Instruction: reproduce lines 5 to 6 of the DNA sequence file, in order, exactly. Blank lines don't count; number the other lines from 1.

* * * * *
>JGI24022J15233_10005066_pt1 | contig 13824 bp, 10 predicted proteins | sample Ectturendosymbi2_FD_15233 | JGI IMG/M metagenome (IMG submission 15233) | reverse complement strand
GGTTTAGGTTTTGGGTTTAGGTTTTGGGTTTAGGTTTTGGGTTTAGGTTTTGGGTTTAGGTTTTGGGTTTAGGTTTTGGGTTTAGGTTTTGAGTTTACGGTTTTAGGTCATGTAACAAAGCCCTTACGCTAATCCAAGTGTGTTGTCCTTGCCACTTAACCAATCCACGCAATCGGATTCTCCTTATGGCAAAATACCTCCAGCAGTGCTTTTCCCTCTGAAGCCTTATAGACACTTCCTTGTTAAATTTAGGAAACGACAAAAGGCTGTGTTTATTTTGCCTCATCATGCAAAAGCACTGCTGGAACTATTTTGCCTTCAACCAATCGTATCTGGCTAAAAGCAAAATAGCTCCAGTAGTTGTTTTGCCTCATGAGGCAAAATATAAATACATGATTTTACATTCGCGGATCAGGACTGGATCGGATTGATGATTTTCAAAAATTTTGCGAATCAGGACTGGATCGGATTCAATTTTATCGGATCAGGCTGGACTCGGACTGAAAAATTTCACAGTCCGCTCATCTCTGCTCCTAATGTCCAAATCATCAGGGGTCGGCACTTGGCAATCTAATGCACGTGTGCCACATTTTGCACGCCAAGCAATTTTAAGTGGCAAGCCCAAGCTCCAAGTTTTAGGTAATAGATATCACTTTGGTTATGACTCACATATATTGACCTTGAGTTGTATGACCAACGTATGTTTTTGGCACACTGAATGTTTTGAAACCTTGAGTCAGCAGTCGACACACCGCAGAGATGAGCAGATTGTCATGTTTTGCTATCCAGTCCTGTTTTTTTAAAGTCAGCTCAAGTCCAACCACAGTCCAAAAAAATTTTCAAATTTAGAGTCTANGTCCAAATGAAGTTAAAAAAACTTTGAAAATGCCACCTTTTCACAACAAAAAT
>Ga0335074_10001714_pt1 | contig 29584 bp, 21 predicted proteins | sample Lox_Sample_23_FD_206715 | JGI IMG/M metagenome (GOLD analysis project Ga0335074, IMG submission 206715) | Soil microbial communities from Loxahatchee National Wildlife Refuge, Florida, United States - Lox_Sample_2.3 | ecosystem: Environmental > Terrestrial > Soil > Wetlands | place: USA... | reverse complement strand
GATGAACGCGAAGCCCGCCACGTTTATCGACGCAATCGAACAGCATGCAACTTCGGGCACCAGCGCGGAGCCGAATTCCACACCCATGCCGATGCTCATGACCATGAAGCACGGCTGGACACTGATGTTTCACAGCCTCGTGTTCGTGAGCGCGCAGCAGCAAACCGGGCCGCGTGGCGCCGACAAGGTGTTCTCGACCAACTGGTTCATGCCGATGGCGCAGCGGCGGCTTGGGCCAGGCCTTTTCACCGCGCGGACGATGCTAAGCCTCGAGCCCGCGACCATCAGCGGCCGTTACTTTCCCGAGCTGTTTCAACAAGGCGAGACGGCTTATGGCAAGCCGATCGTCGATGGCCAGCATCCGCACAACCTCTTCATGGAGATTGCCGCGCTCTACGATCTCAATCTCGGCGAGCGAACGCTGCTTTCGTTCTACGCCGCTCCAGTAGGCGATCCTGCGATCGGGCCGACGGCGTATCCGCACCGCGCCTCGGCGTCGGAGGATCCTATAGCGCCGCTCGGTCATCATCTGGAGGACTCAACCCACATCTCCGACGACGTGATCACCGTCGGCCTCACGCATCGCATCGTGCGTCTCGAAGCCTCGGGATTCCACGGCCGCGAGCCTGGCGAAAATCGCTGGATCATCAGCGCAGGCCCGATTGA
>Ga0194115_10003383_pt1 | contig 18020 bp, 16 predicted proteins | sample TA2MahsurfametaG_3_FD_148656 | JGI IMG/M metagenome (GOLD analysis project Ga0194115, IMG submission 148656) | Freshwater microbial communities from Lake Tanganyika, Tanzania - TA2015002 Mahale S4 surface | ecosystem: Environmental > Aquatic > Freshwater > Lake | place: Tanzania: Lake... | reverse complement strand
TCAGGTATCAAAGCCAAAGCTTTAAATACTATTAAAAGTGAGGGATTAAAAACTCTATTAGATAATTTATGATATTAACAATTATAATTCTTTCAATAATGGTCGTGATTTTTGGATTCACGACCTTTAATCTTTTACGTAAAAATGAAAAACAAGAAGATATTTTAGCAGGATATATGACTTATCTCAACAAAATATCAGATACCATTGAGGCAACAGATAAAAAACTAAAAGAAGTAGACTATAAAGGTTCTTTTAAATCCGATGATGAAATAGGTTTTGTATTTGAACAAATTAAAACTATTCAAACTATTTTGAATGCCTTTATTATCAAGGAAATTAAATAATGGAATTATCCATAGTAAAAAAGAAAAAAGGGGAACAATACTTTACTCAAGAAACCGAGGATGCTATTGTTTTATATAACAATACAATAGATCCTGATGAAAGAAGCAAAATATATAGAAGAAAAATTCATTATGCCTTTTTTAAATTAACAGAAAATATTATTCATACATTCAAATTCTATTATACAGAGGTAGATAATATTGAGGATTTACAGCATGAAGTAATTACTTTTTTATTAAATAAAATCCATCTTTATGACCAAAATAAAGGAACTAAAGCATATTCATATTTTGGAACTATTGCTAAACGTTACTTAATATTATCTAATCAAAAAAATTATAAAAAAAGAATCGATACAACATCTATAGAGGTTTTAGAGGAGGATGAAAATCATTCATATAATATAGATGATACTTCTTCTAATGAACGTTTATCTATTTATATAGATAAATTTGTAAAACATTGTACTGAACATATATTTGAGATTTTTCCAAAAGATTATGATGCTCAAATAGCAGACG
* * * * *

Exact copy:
>Ga0194115_10003383_pt1 | contig 18020 bp, 16 predicted proteins | sample TA2MahsurfametaG_3_FD_148656 | JGI IMG/M metagenome (GOLD analysis project Ga0194115, IMG submission 148656) | Freshwater microbial communities from Lake Tanganyika, Tanzania - TA2015002 Mahale S4 surface | ecosystem: Environmental > Aquatic > Freshwater > Lake | place: Tanzania: Lake... | reverse complement strand
TCAGGTATCAAAGCCAAAGCTTTAAATACTATTAAAAGTGAGGGATTAAAAACTCTATTAGATAATTTATGATATTAACAATTATAATTCTTTCAATAATGGTCGTGATTTTTGGATTCACGACCTTTAATCTTTTACGTAAAAATGAAAAACAAGAAGATATTTTAGCAGGATATATGACTTATCTCAACAAAATATCAGATACCATTGAGGCAACAGATAAAAAACTAAAAGAAGTAGACTATAAAGGTTCTTTTAAATCCGATGATGAAATAGGTTTTGTATTTGAACAAATTAAAACTATTCAAACTATTTTGAATGCCTTTATTATCAAGGAAATTAAATAATGGAATTATCCATAGTAAAAAAGAAAAAAGGGGAACAATACTTTACTCAAGAAACCGAGGATGCTATTGTTTTATATAACAATACAATAGATCCTGATGAAAGAAGCAAAATATATAGAAGAAAAATTCATTATGCCTTTTTTAAATTAACAGAAAATATTATTCATACATTCAAATTCTATTATACAGAGGTAGATAATATTGAGGATTTACAGCATGAAGTAATTACTTTTTTATTAAATAAAATCCATCTTTATGACCAAAATAAAGGAACTAAAGCATATTCATATTTTGGAACTATTGCTAAACGTTACTTAATATTATCTAATCAAAAAAATTATAAAAAAAGAATCGATACAACATCTATAGAGGTTTTAGAGGAGGATGAAAATCATTCATATAATATAGATGATACTTCTTCTAATGAACGTTTATCTATTTATATAGATAAATTTGTAAAACATTGTACTGAACATATATTTGAGATTTTTCCAAAAGATTATGATGCTCAAATAGCAGACG